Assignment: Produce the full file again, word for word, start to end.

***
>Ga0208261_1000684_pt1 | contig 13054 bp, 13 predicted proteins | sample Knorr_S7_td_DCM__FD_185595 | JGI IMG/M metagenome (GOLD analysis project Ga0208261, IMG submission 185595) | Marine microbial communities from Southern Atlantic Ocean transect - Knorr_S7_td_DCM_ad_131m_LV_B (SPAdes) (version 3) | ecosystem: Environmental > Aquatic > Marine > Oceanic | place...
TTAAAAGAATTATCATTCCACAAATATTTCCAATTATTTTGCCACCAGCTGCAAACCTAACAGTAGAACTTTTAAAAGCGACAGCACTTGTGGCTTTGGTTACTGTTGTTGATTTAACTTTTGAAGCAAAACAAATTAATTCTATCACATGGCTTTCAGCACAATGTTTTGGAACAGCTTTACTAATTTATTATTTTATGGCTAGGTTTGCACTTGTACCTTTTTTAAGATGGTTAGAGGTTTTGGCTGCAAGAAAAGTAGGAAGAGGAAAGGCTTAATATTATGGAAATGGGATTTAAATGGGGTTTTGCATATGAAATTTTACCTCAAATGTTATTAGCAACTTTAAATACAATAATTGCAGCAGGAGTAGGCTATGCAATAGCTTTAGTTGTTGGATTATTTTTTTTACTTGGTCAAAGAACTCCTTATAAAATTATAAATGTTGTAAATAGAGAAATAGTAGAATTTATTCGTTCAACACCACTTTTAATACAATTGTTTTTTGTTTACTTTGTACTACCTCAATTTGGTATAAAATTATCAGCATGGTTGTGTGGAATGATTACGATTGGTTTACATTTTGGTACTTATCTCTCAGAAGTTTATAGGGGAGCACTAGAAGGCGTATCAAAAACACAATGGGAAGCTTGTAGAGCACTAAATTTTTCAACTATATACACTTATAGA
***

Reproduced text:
>Ga0208261_1000684_pt1 | contig 13054 bp, 13 predicted proteins | sample Knorr_S7_td_DCM__FD_185595 | JGI IMG/M metagenome (GOLD analysis project Ga0208261, IMG submission 185595) | Marine microbial communities from Southern Atlantic Ocean transect - Knorr_S7_td_DCM_ad_131m_LV_B (SPAdes) (version 3) | ecosystem: Environmental > Aquatic > Marine > Oceanic | place...
TTAAAAGAATTATCATTCCACAAATATTTCCAATTATTTTGCCACCAGCTGCAAACCTAACAGTAGAACTTTTAAAAGCGACAGCACTTGTGGCTTTGGTTACTGTTGTTGATTTAACTTTTGAAGCAAAACAAATTAATTCTATCACATGGCTTTCAGCACAATGTTTTGGAACAGCTTTACTAATTTATTATTTTATGGCTAGGTTTGCACTTGTACCTTTTTTAAGATGGTTAGAGGTTTTGGCTGCAAGAAAAGTAGGAAGAGGAAAGGCTTAATATTATGGAAATGGGATTTAAATGGGGTTTTGCATATGAAATTTTACCTCAAATGTTATTAGCAACTTTAAATACAATAATTGCAGCAGGAGTAGGCTATGCAATAGCTTTAGTTGTTGGATTATTTTTTTTACTTGGTCAAAGAACTCCTTATAAAATTATAAATGTTGTAAATAGAGAAATAGTAGAATTTATTCGTTCAACACCACTTTTAATACAATTGTTTTTTGTTTACTTTGTACTACCTCAATTTGGTATAAAATTATCAGCATGGTTGTGTGGAATGATTACGATTGGTTTACATTTTGGTACTTATCTCTCAGAAGTTTATAGGGGAGCACTAGAAGGCGTATCAAAAACACAATGGGAAGCTTGTAGAGCACTAAATTTTTCAACTATATACACTTATAGA